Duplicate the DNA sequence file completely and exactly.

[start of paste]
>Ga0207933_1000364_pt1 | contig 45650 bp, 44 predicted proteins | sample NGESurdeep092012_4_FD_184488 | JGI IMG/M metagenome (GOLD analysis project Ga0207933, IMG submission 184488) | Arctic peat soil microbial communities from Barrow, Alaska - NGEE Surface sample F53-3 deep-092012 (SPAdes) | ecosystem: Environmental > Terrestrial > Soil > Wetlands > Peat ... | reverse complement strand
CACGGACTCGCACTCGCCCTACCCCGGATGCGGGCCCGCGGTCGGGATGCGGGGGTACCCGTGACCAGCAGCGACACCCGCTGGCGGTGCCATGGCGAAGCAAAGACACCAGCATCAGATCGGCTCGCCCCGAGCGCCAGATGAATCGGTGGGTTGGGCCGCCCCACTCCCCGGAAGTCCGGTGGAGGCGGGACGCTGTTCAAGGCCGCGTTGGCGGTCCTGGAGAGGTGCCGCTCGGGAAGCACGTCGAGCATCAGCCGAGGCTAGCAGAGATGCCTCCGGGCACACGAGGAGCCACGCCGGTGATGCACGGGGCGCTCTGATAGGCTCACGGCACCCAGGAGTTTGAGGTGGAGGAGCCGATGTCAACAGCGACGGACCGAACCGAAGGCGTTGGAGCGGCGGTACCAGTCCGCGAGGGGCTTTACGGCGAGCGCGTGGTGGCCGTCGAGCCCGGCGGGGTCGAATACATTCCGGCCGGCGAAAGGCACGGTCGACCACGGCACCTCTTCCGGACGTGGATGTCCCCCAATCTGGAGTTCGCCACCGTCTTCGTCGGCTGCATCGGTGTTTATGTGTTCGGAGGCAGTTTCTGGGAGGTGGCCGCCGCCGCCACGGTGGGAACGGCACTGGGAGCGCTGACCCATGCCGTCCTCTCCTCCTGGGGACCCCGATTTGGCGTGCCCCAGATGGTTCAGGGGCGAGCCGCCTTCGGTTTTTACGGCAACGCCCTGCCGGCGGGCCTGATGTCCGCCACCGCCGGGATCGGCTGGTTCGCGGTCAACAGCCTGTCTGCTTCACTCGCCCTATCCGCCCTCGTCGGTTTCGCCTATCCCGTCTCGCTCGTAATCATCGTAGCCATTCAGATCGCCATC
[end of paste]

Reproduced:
>Ga0207933_1000364_pt1 | contig 45650 bp, 44 predicted proteins | sample NGESurdeep092012_4_FD_184488 | JGI IMG/M metagenome (GOLD analysis project Ga0207933, IMG submission 184488) | Arctic peat soil microbial communities from Barrow, Alaska - NGEE Surface sample F53-3 deep-092012 (SPAdes) | ecosystem: Environmental > Terrestrial > Soil > Wetlands > Peat ... | reverse complement strand
CACGGACTCGCACTCGCCCTACCCCGGATGCGGGCCCGCGGTCGGGATGCGGGGGTACCCGTGACCAGCAGCGACACCCGCTGGCGGTGCCATGGCGAAGCAAAGACACCAGCATCAGATCGGCTCGCCCCGAGCGCCAGATGAATCGGTGGGTTGGGCCGCCCCACTCCCCGGAAGTCCGGTGGAGGCGGGACGCTGTTCAAGGCCGCGTTGGCGGTCCTGGAGAGGTGCCGCTCGGGAAGCACGTCGAGCATCAGCCGAGGCTAGCAGAGATGCCTCCGGGCACACGAGGAGCCACGCCGGTGATGCACGGGGCGCTCTGATAGGCTCACGGCACCCAGGAGTTTGAGGTGGAGGAGCCGATGTCAACAGCGACGGACCGAACCGAAGGCGTTGGAGCGGCGGTACCAGTCCGCGAGGGGCTTTACGGCGAGCGCGTGGTGGCCGTCGAGCCCGGCGGGGTCGAATACATTCCGGCCGGCGAAAGGCACGGTCGACCACGGCACCTCTTCCGGACGTGGATGTCCCCCAATCTGGAGTTCGCCACCGTCTTCGTCGGCTGCATCGGTGTTTATGTGTTCGGAGGCAGTTTCTGGGAGGTGGCCGCCGCCGCCACGGTGGGAACGGCACTGGGAGCGCTGACCCATGCCGTCCTCTCCTCCTGGGGACCCCGATTTGGCGTGCCCCAGATGGTTCAGGGGCGAGCCGCCTTCGGTTTTTACGGCAACGCCCTGCCGGCGGGCCTGATGTCCGCCACCGCCGGGATCGGCTGGTTCGCGGTCAACAGCCTGTCTGCTTCACTCGCCCTATCCGCCCTCGTCGGTTTCGCCTATCCCGTCTCGCTCGTAATCATCGTAGCCATTCAGATCGCCATC